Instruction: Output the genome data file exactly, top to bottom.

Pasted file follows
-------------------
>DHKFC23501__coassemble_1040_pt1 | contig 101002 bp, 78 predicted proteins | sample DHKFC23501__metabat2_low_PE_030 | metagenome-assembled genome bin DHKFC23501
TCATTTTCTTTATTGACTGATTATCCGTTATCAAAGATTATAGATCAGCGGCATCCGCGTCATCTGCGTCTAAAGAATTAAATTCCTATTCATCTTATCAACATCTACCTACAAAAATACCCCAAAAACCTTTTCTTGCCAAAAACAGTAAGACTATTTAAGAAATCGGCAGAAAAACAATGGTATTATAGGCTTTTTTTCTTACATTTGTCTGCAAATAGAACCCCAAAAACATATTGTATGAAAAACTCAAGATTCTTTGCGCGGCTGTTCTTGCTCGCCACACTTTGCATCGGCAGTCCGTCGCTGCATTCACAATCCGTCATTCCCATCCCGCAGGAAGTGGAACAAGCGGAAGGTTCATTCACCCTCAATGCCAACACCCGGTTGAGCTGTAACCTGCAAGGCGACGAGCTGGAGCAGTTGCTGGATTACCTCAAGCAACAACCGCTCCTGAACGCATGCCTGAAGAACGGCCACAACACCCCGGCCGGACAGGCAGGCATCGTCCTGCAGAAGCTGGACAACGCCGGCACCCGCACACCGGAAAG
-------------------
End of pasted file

>DHKFC23501__coassemble_1040_pt1 | contig 101002 bp, 78 predicted proteins | sample DHKFC23501__metabat2_low_PE_030 | metagenome-assembled genome bin DHKFC23501
TCATTTTCTTTATTGACTGATTATCCGTTATCAAAGATTATAGATCAGCGGCATCCGCGTCATCTGCGTCTAAAGAATTAAATTCCTATTCATCTTATCAACATCTACCTACAAAAATACCCCAAAAACCTTTTCTTGCCAAAAACAGTAAGACTATTTAAGAAATCGGCAGAAAAACAATGGTATTATAGGCTTTTTTTCTTACATTTGTCTGCAAATAGAACCCCAAAAACATATTGTATGAAAAACTCAAGATTCTTTGCGCGGCTGTTCTTGCTCGCCACACTTTGCATCGGCAGTCCGTCGCTGCATTCACAATCCGTCATTCCCATCCCGCAGGAAGTGGAACAAGCGGAAGGTTCATTCACCCTCAATGCCAACACCCGGTTGAGCTGTAACCTGCAAGGCGACGAGCTGGAGCAGTTGCTGGATTACCTCAAGCAACAACCGCTCCTGAACGCATGCCTGAAGAACGGCCACAACACCCCGGCCGGACAGGCAGGCATCGTCCTGCAGAAGCTGGACAACGCCGGCACCCGCACACCGGAAAG